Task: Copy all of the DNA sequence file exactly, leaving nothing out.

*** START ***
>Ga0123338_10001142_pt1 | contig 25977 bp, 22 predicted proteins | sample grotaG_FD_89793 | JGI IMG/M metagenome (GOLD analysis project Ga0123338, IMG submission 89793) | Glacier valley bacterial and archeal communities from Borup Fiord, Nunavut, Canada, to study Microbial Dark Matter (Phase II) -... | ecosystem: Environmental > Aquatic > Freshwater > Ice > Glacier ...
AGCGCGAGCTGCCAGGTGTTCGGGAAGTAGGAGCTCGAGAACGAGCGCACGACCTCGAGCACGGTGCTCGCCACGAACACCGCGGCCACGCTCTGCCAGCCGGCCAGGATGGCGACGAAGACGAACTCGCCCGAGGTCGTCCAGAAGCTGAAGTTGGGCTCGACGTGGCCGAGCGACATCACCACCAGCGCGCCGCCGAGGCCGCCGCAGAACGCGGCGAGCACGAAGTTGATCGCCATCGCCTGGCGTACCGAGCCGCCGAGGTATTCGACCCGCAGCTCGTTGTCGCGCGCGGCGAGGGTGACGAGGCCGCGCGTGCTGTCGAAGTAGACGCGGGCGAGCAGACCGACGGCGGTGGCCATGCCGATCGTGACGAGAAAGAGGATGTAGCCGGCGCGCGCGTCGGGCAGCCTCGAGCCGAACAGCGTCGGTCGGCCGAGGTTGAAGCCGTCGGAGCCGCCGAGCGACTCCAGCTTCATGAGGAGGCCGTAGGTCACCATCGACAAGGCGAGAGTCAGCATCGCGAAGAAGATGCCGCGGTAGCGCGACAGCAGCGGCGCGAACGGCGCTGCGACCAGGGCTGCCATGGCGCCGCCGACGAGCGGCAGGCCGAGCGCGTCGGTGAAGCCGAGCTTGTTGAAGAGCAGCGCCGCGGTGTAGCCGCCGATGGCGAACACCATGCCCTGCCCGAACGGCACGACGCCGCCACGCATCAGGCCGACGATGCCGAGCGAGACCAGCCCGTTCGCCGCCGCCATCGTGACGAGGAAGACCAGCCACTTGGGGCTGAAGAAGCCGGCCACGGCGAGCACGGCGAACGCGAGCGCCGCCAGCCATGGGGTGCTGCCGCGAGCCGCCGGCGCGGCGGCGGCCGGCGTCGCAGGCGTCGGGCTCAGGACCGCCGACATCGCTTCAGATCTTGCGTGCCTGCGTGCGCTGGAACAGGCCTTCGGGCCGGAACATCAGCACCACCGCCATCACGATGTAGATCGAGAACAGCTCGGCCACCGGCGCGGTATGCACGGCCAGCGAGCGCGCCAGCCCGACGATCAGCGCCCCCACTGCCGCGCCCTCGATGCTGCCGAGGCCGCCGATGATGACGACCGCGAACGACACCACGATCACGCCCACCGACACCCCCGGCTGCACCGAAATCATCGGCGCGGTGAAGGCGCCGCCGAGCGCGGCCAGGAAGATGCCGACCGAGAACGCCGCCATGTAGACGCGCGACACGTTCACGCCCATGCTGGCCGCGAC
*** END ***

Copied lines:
>Ga0123338_10001142_pt1 | contig 25977 bp, 22 predicted proteins | sample grotaG_FD_89793 | JGI IMG/M metagenome (GOLD analysis project Ga0123338, IMG submission 89793) | Glacier valley bacterial and archeal communities from Borup Fiord, Nunavut, Canada, to study Microbial Dark Matter (Phase II) -... | ecosystem: Environmental > Aquatic > Freshwater > Ice > Glacier ...
AGCGCGAGCTGCCAGGTGTTCGGGAAGTAGGAGCTCGAGAACGAGCGCACGACCTCGAGCACGGTGCTCGCCACGAACACCGCGGCCACGCTCTGCCAGCCGGCCAGGATGGCGACGAAGACGAACTCGCCCGAGGTCGTCCAGAAGCTGAAGTTGGGCTCGACGTGGCCGAGCGACATCACCACCAGCGCGCCGCCGAGGCCGCCGCAGAACGCGGCGAGCACGAAGTTGATCGCCATCGCCTGGCGTACCGAGCCGCCGAGGTATTCGACCCGCAGCTCGTTGTCGCGCGCGGCGAGGGTGACGAGGCCGCGCGTGCTGTCGAAGTAGACGCGGGCGAGCAGACCGACGGCGGTGGCCATGCCGATCGTGACGAGAAAGAGGATGTAGCCGGCGCGCGCGTCGGGCAGCCTCGAGCCGAACAGCGTCGGTCGGCCGAGGTTGAAGCCGTCGGAGCCGCCGAGCGACTCCAGCTTCATGAGGAGGCCGTAGGTCACCATCGACAAGGCGAGAGTCAGCATCGCGAAGAAGATGCCGCGGTAGCGCGACAGCAGCGGCGCGAACGGCGCTGCGACCAGGGCTGCCATGGCGCCGCCGACGAGCGGCAGGCCGAGCGCGTCGGTGAAGCCGAGCTTGTTGAAGAGCAGCGCCGCGGTGTAGCCGCCGATGGCGAACACCATGCCCTGCCCGAACGGCACGACGCCGCCACGCATCAGGCCGACGATGCCGAGCGAGACCAGCCCGTTCGCCGCCGCCATCGTGACGAGGAAGACCAGCCACTTGGGGCTGAAGAAGCCGGCCACGGCGAGCACGGCGAACGCGAGCGCCGCCAGCCATGGGGTGCTGCCGCGAGCCGCCGGCGCGGCGGCGGCCGGCGTCGCAGGCGTCGGGCTCAGGACCGCCGACATCGCTTCAGATCTTGCGTGCCTGCGTGCGCTGGAACAGGCCTTCGGGCCGGAACATCAGCACCACCGCCATCACGATGTAGATCGAGAACAGCTCGGCCACCGGCGCGGTATGCACGGCCAGCGAGCGCGCCAGCCCGACGATCAGCGCCCCCACTGCCGCGCCCTCGATGCTGCCGAGGCCGCCGATGATGACGACCGCGAACGACACCACGATCACGCCCACCGACACCCCCGGCTGCACCGAAATCATCGGCGCGGTGAAGGCGCCGCCGAGCGCGGCCAGGAAGATGCCGACCGAGAACGCCGCCATGTAGACGCGCGACACGTTCACGCCCATGCTGGCCGCGAC